Actually, though Farmer's Reducer as packaged by Kodak isn't intended for proportional use, if you don't mix the solutions of the two packets it can be used that way -- as can homemade Farmer's Reducer. The difference seems to be in whether fixing of the silver converted by the ferricyanide takes place as it converts (cutting) or afterward (proportional).
Given the prices of ferricyanide and hypo crystals, I'm not sure why anyone would buy Farmer's Reducer (especially since the components are so useful separately), but if Kodak doesn't still sell it, you can certainly get it from Photographer's Formulary.
Like Donald said, it is much better to buy the potassium ferricyanide in bulk. You then have the freedom to mix various dillutions (such as one for detail work and one for print imersion) and only mix the quantity needed at the time.
I did a workshop many years ago with George Krause, the master of chemically torturing both negatives and prints.
George's approach bleaching prints was to mix a small batch of bleach when and as needed from potassicum ferricyanide crystals. With the print still in the fixer, he would take a small amount of fixer directly from the fixer tray in a small container (a shot glass, a one-ounce "graduate", or one of those disposable plastic condiment cups from the fast-food place), add a few crystals of pot ferri until the color was right (about the color of weak tea, or as someone said here, healthy unine). Then he would take the print out of the fixer, drain it and blow away the surface moisture, and paint the bleach onto the print using either a small brush or a cotton swab. Then he would drop the print back into the fixer to stop the bleaching action. He would repeat this process several times until he achieved the reduction that he was looking for.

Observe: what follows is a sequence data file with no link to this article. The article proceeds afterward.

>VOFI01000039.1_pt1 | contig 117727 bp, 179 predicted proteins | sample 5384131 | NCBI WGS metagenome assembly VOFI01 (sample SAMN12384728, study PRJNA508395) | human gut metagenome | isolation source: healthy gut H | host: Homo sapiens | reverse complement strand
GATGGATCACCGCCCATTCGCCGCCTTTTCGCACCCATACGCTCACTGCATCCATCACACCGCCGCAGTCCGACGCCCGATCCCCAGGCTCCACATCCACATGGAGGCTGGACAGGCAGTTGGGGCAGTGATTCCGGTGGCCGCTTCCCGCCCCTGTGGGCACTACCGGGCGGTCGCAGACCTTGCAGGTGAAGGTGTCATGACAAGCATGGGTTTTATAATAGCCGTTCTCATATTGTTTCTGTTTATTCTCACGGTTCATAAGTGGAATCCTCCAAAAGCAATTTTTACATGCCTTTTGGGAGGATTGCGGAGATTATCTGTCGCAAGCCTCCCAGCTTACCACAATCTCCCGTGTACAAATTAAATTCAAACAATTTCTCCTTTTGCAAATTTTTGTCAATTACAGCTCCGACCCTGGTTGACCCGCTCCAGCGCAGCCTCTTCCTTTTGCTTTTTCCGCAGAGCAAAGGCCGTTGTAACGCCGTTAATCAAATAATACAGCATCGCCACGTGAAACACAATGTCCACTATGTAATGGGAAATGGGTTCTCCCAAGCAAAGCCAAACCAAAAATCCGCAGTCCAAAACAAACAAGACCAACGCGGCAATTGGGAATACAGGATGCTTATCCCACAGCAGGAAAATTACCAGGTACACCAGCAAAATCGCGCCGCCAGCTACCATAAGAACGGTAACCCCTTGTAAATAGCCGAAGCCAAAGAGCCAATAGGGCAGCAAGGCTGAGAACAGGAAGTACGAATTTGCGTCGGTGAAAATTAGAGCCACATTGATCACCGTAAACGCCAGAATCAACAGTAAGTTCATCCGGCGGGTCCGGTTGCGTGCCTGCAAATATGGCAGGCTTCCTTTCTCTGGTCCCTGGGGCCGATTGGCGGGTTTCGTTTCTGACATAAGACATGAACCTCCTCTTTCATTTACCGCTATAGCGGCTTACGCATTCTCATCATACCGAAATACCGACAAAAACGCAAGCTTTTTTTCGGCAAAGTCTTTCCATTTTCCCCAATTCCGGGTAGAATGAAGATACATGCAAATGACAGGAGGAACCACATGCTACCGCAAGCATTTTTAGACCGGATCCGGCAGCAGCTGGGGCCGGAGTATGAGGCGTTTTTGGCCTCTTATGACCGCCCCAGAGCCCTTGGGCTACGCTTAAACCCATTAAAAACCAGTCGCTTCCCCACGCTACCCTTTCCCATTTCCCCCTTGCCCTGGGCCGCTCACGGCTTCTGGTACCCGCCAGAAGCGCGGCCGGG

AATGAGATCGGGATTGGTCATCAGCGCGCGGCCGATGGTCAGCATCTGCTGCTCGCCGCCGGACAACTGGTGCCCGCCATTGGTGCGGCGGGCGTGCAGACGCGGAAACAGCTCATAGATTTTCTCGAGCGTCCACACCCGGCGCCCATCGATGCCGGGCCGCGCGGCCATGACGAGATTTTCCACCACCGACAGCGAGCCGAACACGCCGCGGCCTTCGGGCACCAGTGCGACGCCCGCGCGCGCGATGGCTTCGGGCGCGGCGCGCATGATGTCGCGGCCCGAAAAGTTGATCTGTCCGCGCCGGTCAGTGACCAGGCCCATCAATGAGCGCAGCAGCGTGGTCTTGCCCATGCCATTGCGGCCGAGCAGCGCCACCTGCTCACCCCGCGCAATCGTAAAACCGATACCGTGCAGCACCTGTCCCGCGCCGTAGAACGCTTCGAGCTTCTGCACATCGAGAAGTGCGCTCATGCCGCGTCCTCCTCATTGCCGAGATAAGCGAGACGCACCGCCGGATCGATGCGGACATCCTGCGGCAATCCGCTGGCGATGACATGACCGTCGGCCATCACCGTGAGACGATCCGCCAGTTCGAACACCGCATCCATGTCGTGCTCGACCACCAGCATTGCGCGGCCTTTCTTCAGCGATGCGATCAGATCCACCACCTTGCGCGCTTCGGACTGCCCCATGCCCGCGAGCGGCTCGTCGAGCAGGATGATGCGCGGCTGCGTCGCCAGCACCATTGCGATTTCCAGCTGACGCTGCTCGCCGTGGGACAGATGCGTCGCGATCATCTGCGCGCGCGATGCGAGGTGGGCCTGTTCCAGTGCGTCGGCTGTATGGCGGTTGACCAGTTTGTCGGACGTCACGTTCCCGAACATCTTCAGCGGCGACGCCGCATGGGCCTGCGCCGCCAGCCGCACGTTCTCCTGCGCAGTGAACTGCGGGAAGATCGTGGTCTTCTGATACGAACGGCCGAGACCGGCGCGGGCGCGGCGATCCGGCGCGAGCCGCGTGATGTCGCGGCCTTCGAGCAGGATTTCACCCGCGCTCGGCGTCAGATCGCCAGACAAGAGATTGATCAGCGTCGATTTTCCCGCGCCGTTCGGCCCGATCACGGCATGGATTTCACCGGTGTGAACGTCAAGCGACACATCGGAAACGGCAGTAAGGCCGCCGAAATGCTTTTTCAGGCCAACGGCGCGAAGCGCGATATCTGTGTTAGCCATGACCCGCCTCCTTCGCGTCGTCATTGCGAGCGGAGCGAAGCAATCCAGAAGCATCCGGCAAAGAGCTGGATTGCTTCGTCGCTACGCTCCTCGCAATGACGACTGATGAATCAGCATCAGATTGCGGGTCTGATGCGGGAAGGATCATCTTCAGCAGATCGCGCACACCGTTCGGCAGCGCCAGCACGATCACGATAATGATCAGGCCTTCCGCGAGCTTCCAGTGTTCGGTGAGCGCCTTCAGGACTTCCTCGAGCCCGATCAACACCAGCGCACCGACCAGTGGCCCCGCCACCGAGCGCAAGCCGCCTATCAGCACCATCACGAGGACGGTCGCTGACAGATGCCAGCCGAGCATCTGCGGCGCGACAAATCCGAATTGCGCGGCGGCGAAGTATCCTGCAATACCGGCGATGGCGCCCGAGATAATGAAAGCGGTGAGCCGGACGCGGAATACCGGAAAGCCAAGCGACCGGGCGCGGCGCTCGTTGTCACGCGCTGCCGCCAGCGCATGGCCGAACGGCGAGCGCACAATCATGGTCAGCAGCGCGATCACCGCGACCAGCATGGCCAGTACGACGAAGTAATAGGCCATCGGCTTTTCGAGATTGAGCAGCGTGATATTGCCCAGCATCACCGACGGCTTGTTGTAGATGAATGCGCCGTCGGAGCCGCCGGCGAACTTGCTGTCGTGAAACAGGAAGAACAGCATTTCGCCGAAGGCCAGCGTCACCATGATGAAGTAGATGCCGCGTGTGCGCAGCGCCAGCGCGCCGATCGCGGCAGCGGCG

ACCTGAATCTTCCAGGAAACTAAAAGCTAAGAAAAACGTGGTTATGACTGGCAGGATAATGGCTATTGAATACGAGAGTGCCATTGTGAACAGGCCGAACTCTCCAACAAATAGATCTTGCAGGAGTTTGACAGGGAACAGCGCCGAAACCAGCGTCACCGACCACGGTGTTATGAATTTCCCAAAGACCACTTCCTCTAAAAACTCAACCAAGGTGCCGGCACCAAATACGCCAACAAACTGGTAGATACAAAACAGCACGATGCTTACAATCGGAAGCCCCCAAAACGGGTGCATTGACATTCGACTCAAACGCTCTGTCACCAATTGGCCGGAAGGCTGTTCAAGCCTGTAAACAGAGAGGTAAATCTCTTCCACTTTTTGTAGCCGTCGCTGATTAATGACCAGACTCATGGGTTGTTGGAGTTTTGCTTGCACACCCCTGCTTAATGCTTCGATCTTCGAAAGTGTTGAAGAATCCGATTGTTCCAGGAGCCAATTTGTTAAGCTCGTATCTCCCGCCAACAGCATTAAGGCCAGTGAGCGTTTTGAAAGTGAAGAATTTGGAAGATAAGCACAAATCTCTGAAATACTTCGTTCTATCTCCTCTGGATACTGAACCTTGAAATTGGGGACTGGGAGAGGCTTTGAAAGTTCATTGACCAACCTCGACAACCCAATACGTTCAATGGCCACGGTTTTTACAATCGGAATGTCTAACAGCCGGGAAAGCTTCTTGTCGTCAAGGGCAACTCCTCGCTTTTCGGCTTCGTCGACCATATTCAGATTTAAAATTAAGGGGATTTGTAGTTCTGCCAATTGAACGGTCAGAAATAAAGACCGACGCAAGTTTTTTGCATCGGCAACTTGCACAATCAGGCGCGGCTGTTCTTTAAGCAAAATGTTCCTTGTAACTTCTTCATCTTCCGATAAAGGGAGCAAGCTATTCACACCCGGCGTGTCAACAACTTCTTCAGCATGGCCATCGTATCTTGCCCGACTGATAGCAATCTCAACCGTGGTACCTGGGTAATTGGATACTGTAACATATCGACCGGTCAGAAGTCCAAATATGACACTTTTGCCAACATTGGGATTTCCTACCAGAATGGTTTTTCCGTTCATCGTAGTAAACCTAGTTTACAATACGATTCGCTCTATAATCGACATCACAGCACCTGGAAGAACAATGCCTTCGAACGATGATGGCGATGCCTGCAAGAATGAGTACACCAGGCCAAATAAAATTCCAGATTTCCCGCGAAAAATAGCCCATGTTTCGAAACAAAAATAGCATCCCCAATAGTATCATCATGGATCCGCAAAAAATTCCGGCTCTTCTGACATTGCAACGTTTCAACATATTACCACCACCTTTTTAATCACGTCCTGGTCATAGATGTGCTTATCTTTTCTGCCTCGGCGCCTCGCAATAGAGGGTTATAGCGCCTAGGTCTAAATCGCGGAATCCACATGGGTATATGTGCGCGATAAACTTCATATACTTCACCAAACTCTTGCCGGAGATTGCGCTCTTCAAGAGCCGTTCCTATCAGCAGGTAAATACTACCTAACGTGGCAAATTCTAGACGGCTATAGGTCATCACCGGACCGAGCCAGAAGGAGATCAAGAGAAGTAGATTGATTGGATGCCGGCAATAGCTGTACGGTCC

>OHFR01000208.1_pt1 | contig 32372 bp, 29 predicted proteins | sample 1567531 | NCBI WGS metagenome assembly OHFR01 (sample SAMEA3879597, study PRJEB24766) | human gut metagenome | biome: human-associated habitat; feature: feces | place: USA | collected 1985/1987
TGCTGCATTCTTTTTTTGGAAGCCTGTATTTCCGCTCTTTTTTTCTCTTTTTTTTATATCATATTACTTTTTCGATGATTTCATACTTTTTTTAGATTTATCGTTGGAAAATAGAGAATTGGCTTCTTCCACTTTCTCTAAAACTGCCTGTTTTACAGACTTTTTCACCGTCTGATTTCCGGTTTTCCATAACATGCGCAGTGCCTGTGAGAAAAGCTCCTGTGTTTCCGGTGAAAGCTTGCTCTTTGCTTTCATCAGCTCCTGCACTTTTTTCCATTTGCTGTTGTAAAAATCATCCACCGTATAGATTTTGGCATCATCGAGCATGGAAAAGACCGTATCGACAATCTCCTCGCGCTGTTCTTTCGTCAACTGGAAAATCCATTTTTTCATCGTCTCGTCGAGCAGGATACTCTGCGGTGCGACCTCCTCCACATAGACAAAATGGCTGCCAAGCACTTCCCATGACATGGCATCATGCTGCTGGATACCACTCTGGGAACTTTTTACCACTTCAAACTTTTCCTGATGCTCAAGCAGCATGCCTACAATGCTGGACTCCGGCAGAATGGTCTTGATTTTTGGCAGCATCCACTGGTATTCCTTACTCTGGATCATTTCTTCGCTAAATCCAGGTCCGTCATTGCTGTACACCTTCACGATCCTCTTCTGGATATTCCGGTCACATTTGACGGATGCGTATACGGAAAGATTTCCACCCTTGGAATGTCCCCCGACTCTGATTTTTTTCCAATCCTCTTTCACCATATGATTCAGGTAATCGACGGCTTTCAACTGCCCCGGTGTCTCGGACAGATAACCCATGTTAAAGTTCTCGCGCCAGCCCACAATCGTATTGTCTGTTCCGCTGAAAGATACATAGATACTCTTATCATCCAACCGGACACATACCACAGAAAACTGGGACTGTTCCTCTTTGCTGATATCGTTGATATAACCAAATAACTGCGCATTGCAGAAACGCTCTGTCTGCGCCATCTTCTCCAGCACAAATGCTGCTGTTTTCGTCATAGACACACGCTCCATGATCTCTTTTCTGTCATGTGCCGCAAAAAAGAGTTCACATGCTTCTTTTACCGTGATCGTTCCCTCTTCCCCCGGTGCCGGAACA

George would also bleach or intensify negatives as he felt they required that kind of torture.
It's really interesting to watch a master printer work!
This is how I use Farmers Reducer. I buy the Kodak product and mix it in two small bottles until I need it.
When I get a print that's too dark I slip the whole print into a tray of Reducer and lighten it up a bit. Now sometimes I get a print that the white is just too dark... like a cala lily on a black background. So what I do is, I take some cotton balls and apply the Reducer to the white area to lighten it up.
Of course this happens too slowly for me so I get frustrated and put the whole print in the tray. Then I leave it in the tray too long and totally bleach out the white areas, ruining the print.
Then I find the negative, reprint the photo lighter, and throw away the print that I over lightened.
I must enjoy using it this way since I've repeated this a number of times and have become very skilled at it.
Ansel Adams gives formulas for Kodak R-4a (Farmers Reducer) and for Kodak R-4b (Farmers Reducer, two-bath version) on pages 257 and 258 of "The Negative." R-4a is a "cutting" reducer, meaning it "affects the low values first" (p. 237.) R-4b is a proportional reducer and is thus recommended for reducing over-developed negatives.
Either can be used on prints. If you are selectively bleaching small areas, R-4a is probably the way to go. The issue with prints, however, is how to control the bleaching to prevent over bleaching. The easy way to do this is to add more part b than part a, up to 4 times the amount. It slows down the bleaching effect. You want to mix uup very small amounts of the reducer, as it only lasts about 10 minutes.
Lambrecht and Woodhouse discuss their method of selectively bleaching prints, and give a formula for "ferry" on p.218-9 of "Way Beyond Monochrome."